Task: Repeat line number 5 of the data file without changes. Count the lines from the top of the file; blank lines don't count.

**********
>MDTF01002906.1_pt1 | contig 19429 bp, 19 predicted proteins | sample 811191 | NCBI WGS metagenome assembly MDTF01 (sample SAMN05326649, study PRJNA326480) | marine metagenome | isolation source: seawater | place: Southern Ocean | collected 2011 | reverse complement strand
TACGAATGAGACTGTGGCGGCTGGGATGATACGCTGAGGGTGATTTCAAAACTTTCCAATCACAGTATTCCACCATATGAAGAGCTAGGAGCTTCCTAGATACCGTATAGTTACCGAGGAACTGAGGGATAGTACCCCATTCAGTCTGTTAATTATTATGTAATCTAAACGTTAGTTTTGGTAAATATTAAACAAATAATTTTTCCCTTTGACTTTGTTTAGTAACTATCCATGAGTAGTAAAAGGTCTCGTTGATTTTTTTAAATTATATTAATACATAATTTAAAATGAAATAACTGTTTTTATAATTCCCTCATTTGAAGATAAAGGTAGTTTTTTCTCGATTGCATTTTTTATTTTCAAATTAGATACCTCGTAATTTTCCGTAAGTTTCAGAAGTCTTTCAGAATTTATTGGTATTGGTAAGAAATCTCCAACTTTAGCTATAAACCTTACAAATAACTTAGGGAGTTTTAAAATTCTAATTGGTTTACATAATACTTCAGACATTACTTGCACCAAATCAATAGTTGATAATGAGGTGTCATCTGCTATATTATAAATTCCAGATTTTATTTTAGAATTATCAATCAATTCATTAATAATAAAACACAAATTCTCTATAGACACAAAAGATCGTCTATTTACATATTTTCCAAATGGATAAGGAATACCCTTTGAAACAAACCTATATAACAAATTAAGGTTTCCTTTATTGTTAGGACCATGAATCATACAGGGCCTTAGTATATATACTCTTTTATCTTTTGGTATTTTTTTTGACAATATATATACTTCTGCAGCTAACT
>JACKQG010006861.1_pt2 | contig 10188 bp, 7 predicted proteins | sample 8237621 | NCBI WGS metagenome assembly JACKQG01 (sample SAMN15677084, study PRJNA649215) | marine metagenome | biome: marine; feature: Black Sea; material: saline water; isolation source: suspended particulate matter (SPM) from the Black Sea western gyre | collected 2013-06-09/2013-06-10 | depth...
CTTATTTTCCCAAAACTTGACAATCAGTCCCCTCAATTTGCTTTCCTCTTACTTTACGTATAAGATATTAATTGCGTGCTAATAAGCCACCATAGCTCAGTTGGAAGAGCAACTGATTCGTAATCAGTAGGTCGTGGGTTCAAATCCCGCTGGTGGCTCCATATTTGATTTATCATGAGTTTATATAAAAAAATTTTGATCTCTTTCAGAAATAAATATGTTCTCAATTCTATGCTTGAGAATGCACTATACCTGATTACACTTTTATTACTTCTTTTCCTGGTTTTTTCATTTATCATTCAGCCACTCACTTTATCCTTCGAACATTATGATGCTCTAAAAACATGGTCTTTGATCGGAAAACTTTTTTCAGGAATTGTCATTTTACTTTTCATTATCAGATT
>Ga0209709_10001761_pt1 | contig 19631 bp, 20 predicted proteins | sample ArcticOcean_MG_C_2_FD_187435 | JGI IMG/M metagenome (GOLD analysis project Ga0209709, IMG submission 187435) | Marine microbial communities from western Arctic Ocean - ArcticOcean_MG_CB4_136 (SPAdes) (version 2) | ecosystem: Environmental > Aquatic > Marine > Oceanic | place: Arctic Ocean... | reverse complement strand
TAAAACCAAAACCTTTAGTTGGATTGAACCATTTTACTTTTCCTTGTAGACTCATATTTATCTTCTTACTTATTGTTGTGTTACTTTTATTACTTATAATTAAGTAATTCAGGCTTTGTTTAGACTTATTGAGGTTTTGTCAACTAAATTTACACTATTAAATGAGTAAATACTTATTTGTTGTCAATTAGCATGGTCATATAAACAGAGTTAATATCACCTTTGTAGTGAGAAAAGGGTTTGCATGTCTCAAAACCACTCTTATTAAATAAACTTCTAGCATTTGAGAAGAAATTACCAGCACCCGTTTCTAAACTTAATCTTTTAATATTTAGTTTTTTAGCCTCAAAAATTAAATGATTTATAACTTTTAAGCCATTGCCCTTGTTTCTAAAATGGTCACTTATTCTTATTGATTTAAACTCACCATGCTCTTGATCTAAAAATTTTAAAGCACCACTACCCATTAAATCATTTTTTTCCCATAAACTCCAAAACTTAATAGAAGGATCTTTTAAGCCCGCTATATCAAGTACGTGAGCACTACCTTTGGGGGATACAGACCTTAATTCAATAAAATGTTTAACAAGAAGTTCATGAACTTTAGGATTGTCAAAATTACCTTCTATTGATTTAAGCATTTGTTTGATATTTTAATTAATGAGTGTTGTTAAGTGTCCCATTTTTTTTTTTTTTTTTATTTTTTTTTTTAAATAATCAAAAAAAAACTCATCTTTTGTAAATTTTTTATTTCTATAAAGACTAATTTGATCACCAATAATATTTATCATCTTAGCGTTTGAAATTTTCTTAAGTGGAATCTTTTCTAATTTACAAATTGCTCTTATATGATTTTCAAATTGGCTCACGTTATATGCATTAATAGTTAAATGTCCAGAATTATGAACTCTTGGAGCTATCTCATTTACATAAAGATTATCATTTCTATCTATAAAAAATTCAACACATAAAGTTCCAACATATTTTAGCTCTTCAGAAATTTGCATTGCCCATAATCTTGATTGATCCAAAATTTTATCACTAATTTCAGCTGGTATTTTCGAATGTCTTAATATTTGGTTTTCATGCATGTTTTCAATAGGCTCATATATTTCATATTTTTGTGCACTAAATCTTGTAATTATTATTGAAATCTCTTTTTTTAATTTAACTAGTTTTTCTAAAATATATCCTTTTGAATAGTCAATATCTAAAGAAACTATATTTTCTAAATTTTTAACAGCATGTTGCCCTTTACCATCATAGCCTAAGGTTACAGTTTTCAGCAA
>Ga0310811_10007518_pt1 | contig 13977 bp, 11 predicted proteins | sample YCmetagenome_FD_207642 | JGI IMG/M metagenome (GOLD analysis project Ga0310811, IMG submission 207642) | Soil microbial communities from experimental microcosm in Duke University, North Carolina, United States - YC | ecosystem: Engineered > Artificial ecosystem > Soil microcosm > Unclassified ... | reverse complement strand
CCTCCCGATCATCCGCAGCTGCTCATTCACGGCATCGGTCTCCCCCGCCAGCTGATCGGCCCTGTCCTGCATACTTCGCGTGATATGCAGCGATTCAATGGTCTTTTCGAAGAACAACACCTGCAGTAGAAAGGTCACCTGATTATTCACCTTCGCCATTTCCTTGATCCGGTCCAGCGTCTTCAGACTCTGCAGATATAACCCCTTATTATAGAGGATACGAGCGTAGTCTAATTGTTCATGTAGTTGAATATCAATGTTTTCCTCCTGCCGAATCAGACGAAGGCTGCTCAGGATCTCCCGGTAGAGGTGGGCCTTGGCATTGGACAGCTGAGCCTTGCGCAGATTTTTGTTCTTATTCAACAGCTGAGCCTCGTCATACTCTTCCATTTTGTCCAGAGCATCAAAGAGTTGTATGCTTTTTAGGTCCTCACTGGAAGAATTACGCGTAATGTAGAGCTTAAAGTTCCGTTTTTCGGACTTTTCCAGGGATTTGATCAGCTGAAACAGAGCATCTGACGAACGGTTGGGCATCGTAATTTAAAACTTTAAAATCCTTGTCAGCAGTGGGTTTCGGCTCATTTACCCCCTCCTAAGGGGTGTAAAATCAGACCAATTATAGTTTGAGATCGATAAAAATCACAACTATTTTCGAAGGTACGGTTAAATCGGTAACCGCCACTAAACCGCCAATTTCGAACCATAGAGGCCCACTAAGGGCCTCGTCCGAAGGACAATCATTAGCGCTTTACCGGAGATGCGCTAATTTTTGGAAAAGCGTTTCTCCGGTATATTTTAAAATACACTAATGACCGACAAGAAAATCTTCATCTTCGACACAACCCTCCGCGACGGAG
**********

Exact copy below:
>Ga0209709_10001761_pt1 | contig 19631 bp, 20 predicted proteins | sample ArcticOcean_MG_C_2_FD_187435 | JGI IMG/M metagenome (GOLD analysis project Ga0209709, IMG submission 187435) | Marine microbial communities from western Arctic Ocean - ArcticOcean_MG_CB4_136 (SPAdes) (version 2) | ecosystem: Environmental > Aquatic > Marine > Oceanic | place: Arctic Ocean... | reverse complement strand